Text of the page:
The holidays can be a tricky for anyone. But people with bipolar disorder
may anticipate November and December holidays with real dread -- and
"The holidays can be very hard for people with bipolar disorder,"
says Raymond L. Crowel, PsyD, vice president for mental health and substance abuse services at the
National Mental Health Association. You'll probably face loads of possible
triggers: relatives, stress, exhaustion, and the temptation to overindulge, to
name a few. Slipping into a mood swing may be much easier than usual.
Rapid cycling is a pattern of frequent, distinct episodes in bipolar disorder. In rapid cycling, a person with the disorder experiences four or more episodes of mania or depression in one year. It can occur at any point in the course of bipolar disorder, and can come and go over many years depending on how well the illness is treated; it is not necessarily a "permanent" or indefinite pattern of episodes.
So what should someone with bipolar disorder do when the holidays roll
around? Be a Scrooge and opt out? Hibernate?
You don't have to do either. WebMD talked to experts about how people with
bipolar disorder can weather the holidays -- with tips on avoiding depression
and mood swings, planning, enjoying the season, and more.
Bipolar Disorder: Why the Holidays Can Be Hard
Experts say many things come together to make the holidays tough for people
with bipolar disorder, including:
Disrupted schedules. "The biggest single problem with
the holidays for people with bipolar disorder is that they take them out of
their routine," says Ellen Frank, PhD, director of the depression and manic
depression prevention program at the University of Pittsburgh's Western
Psychiatric Institute and Clinic.
Studies show that people with bipolar disorder do best when they're on a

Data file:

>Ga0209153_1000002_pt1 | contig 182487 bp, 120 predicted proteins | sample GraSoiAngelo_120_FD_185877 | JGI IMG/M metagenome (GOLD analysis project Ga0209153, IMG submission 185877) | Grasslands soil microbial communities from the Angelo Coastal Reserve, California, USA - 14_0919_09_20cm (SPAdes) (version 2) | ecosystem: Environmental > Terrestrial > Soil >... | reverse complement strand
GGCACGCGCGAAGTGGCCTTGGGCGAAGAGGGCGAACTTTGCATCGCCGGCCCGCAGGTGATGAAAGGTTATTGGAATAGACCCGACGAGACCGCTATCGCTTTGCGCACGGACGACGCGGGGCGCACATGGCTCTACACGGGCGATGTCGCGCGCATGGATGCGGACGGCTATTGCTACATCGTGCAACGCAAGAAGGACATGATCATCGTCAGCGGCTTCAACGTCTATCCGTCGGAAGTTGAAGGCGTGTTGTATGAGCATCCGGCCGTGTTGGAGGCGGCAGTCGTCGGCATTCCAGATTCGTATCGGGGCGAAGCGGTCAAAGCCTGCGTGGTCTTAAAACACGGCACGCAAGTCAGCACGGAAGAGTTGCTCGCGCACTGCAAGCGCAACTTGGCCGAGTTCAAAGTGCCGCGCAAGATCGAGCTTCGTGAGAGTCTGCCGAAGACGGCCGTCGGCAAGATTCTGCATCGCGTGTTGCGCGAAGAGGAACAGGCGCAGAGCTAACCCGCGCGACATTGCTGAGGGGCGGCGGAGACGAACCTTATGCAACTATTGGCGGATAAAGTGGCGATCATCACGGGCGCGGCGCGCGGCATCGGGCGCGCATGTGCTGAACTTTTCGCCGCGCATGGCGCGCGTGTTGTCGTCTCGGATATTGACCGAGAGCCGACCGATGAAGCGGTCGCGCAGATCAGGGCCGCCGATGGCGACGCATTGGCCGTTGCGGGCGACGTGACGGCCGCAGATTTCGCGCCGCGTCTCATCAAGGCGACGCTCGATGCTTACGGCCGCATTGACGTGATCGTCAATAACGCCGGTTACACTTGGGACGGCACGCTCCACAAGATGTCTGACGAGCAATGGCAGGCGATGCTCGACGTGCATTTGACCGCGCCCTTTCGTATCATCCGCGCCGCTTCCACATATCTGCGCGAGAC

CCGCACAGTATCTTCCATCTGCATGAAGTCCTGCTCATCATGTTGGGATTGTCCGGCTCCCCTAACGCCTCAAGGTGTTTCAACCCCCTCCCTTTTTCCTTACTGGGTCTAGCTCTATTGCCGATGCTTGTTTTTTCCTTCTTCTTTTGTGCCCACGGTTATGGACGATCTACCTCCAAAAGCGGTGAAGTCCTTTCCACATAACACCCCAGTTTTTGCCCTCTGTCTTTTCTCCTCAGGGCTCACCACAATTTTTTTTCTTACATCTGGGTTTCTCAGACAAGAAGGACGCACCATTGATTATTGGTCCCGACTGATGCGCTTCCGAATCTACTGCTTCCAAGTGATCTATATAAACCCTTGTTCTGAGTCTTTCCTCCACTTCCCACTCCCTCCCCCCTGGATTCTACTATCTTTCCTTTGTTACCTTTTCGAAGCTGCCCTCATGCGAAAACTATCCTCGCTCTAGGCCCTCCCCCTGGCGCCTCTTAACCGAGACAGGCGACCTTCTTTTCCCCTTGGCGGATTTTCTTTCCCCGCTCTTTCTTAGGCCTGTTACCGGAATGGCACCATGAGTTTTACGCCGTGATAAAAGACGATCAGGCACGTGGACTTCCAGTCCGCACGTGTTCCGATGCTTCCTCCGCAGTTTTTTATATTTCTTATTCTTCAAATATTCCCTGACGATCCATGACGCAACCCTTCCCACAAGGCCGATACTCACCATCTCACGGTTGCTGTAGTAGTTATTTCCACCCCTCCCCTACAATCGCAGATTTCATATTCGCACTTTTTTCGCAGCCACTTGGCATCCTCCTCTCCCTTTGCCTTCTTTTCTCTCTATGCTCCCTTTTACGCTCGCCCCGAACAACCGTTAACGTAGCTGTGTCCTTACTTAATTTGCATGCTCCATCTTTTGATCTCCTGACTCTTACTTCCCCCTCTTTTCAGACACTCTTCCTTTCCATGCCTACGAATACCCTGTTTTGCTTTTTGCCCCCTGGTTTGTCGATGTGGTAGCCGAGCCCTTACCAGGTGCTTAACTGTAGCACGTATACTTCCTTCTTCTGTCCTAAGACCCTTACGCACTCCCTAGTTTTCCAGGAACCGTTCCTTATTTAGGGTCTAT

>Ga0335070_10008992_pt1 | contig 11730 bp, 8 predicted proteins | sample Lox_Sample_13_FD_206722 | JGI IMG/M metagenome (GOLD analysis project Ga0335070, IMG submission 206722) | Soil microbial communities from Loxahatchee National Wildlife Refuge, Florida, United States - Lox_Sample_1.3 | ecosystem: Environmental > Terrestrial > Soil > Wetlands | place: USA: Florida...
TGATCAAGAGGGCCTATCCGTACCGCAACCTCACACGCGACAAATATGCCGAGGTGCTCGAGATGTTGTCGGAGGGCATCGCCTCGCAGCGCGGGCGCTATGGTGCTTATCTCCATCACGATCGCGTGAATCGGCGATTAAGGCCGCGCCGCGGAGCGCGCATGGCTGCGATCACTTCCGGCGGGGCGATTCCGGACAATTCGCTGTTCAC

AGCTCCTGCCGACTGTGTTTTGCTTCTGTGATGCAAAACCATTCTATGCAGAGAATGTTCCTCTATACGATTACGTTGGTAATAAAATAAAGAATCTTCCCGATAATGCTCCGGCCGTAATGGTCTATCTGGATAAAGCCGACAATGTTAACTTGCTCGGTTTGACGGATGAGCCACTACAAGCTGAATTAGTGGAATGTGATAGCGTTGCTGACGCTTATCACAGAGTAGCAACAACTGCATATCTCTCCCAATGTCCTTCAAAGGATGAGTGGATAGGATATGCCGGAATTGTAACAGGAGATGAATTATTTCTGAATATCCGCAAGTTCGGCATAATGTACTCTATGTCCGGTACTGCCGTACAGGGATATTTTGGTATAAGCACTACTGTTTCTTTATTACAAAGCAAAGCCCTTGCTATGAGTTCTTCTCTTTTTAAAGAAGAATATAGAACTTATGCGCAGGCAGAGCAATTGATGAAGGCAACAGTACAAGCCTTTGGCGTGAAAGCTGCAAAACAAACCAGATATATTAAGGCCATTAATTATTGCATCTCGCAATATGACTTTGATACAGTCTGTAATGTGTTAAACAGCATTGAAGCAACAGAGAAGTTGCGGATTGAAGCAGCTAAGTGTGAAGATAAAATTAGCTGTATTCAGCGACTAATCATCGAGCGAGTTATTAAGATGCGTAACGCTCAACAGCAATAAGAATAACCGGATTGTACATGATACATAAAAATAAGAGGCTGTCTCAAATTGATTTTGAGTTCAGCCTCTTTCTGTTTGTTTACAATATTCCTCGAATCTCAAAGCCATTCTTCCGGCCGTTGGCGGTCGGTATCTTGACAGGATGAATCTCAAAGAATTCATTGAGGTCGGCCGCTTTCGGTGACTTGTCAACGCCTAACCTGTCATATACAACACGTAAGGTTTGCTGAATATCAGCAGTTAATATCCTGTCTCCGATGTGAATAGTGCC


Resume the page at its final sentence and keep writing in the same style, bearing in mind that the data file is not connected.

schedule -- getting up, eating, exercising, and going to bed at roughly the
same time each day. Even the loss of just one night of sleep can trigger a mood
swing. But during the holidays -- when you may be traveling across time zones,
partying, or staying up until the wee hours -- it's all too easy to get off
Over-stimulation. Shopping, decorating, and preparing for
the holidays can leave you excited and anxious. Some family reunions aren't
always happy. Any excess stimulation can trigger a swing toward holiday
depression or mania.
Shorter days and longer nights. Some people with bipolar
disorder find their mood swings are related to the seasons. Depression is more
common in the fall and winter in the northern hemisphere, says Michael E.
Thase, MD, professor of psychiatry at the University of Pittsburgh Medical
Holiday "cheer". The holidays are a time when
excessive drinking is often tolerated, even encouraged. Though unwinding with
alcohol can be tempting, it can be bad for people with bipolar disorder. Not
only can it interfere with medicine, it may also ruin sleep and make you more
prone to mood swings.
Excessive spending. It's the season when it seems everyone
is running up their credit cards. If you have a history of excessive spending
and grandiose gift-giving during hypomanic or manic episodes, you are clearly
Missing your medication. When you're busy, it's easy to
forget about your medication. You may even feel tempted to skip a few doses on
purpose: it might make it easier to tolerate alcohol, or being a little
hypomanic may give you the energy to get errands done. But when you have
bipolar disorder skipping your medication is always risky, since it makes your
mood less stable.
Believing the hype. We all know how we're supposed to feel
at the holidays: brimming with joy, good will, and love. But a lot of us don't
really feel that way. Being depressed during the holidays can really make you
feel out of step, which adds to feelings of isolation.